A ‘Hit’ Piece On Cover Artist Ryan Sook
On sale now from BOOM! Studios is Hit #3, the penultimate issue of the 1950s Los Angeles crime drama written by Bryce Carlson and drawn by Vanessa R. Del Rey. Part of the publisher’s We Are Boom campaign spotlighting original (as opposed to licensed) works, Hit has received decent word-of-mouth and the first issue even sold out of its initial print run of 10,000 copies. Contributing to that success is the cover artwork of comics veteran Ryan Sook, whose Hit work is a distinctly gritty departure from the artist’s traditionally shiny, even inspiring superhero illustrations for DC Comics and others. The covers are a good fit with Del Rey’s scratchy but sexy sequentials, which combined with the moody palette of Archie Van Buren and the period-appropriate lettering and design of Ed Dukeshire and Hanna Nance Partlow makes Hit one of the more attractive packages coming out of BOOM Studios at the moment.
We had a chance to see some of Sook’s preliminary cover concepts for this week’s Hit #3, which were quite striking and prompted some questions about his process. The artist was gracious enough to answer them.
ComicsAlliance: Ryan, the roughs you created for Hit #3 are all very different. What’s the starting point for these?
Ryan Sook: The starting point for this cover, as with all the Hit covers, was the script. I had conversations with Bryce Carlson, the author, early on in conceptualizing about the overall feel of the covers but the scenes themselves all came directly from the scripts.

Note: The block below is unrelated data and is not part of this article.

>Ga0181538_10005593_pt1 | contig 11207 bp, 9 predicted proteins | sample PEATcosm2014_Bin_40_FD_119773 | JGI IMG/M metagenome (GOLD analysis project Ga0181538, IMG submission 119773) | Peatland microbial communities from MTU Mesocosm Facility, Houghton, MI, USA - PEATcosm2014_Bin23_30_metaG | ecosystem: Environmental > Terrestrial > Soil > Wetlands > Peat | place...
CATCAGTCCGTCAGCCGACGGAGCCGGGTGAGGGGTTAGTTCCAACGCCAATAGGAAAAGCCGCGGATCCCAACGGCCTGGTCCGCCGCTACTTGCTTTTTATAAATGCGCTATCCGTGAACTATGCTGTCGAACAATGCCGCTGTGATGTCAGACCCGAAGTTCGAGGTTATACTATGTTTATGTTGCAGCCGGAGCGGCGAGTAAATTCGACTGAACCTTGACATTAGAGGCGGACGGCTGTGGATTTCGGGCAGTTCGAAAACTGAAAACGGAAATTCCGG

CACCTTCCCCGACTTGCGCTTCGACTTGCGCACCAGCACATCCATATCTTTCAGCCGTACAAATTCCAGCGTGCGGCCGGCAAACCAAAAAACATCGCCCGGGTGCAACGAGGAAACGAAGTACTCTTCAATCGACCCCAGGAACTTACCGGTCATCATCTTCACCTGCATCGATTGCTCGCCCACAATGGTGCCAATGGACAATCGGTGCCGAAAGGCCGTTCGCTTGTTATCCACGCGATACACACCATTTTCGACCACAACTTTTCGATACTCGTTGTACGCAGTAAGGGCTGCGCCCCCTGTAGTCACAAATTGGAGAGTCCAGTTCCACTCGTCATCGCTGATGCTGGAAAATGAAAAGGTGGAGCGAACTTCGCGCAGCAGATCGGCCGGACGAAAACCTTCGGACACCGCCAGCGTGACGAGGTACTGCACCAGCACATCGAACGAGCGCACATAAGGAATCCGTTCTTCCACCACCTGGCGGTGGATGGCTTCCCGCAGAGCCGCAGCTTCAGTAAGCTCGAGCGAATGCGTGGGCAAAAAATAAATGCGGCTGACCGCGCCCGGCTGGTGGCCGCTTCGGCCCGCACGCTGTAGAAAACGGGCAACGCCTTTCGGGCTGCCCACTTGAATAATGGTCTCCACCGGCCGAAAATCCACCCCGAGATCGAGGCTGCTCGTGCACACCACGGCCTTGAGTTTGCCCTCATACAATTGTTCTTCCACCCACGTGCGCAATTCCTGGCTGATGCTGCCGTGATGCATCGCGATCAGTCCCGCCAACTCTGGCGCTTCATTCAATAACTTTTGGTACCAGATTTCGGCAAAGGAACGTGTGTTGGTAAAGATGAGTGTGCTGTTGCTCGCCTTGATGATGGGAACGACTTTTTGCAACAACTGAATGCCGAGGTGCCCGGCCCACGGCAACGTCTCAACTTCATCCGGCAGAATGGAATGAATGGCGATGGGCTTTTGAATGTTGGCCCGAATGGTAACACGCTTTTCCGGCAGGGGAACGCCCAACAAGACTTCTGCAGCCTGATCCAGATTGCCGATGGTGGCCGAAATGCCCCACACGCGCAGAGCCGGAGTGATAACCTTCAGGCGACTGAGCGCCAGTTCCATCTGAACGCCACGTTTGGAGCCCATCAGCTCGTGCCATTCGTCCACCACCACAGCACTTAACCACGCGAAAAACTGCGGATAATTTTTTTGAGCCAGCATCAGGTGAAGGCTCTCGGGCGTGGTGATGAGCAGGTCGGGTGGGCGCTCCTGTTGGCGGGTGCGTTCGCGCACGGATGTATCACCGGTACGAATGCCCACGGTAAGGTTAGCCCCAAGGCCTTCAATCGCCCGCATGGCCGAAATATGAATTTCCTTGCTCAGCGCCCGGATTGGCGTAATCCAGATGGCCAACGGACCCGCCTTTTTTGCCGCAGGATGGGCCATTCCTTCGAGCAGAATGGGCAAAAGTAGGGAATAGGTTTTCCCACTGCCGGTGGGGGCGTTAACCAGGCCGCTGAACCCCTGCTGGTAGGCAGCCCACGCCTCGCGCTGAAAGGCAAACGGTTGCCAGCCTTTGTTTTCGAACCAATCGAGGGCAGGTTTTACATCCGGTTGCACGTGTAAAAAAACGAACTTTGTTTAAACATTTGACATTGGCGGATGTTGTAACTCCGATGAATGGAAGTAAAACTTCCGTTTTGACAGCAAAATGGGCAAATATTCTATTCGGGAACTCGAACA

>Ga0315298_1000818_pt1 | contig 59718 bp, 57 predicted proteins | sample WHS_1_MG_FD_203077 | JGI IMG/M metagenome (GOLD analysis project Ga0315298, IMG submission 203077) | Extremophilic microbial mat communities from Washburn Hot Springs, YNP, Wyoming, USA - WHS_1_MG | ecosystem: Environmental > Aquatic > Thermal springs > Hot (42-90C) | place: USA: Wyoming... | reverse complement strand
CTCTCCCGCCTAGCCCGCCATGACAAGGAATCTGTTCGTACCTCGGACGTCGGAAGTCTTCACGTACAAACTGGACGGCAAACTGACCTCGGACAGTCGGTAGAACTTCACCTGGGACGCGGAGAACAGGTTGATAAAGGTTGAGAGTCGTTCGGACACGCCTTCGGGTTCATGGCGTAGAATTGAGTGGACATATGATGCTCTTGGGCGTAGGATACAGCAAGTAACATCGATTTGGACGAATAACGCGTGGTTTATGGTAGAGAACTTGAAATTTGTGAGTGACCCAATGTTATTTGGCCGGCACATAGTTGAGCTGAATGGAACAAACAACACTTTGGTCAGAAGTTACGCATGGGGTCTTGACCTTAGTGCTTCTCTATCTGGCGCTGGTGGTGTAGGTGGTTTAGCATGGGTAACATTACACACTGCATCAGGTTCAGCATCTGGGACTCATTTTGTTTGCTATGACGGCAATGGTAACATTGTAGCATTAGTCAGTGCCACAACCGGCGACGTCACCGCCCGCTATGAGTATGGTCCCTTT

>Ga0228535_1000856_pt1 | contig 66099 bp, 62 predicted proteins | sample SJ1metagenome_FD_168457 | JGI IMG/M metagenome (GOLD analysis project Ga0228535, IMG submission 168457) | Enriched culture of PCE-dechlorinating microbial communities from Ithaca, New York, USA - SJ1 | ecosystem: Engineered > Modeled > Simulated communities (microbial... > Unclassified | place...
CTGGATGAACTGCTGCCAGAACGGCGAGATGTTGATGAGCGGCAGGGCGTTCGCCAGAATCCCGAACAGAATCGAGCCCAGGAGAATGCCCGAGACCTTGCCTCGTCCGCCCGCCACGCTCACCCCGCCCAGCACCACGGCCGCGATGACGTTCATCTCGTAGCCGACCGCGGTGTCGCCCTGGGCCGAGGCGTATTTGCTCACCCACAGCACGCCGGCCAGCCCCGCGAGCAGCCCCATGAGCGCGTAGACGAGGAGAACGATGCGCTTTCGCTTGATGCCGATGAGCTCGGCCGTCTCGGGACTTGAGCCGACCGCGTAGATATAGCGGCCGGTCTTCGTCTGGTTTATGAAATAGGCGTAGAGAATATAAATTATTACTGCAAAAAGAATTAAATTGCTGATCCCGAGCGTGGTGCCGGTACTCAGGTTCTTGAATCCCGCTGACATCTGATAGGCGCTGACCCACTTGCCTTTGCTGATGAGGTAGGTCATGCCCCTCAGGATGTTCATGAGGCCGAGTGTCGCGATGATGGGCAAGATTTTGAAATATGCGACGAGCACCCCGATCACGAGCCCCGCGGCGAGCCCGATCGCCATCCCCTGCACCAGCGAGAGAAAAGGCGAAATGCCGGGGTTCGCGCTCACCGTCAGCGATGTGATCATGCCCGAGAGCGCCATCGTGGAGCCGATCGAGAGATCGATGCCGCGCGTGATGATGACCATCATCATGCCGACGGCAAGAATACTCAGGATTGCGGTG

CA: I think my favorite is “B.” The blood and sex combo is always eye-catching but even more so here, against the stark bathroom setting. The figures staged in sort of “everyday” poses also makes it kind of darkly funny. But the final cover is also very evocative. It’s very grim, telling a different story altogether.
RS: Each rough you see is basically just a scene from the issue or at the least takes its cue from the script. So the bathroom scene in sketches “A” and “B” are the clean up from something dastardly. The scene is actually not written in the script, only the aftermath is referred to, but I thought that scene did have something very pulpish and as you said “darkly humorous” that could have made for a nice final image. The other two are also my take on scenes from the issue that I thought might work well. There is a lot of good material in these issues to play with so I had as many options as the editors and publishers did in choosing one. Which they did.
CA: How is the final decision reached in cases like this, where there are so many different options?
RS: Why they chose sketch C over the others is something you’d have to ask Bryce. I don’t know the answer to that one except I assume they liked it better or thought it was more unique than the others.
CA: Would it be fair to say your Hit covers are more…textured than your other work, like your superhero illustrations? I feel like there’s a distinctly rougher edge to the Hit pieces.
RS: There is definitely a rougher look to these covers. More bold strokes and dry brush techniques in the work to give a nod to the paperback covers of the period that I love so much. That is by design. As the story and period here are gritty, I wanted the covers to convey that grittiness too. I use a lot of textures in most of my work but it’s more reserved with superheroes because to me, the heroic cover needs a more fantastic and majestic feel that can be dulled by a lot of grit. But here you can get a lot more rough with the line and it only adds to the overall feel of the image.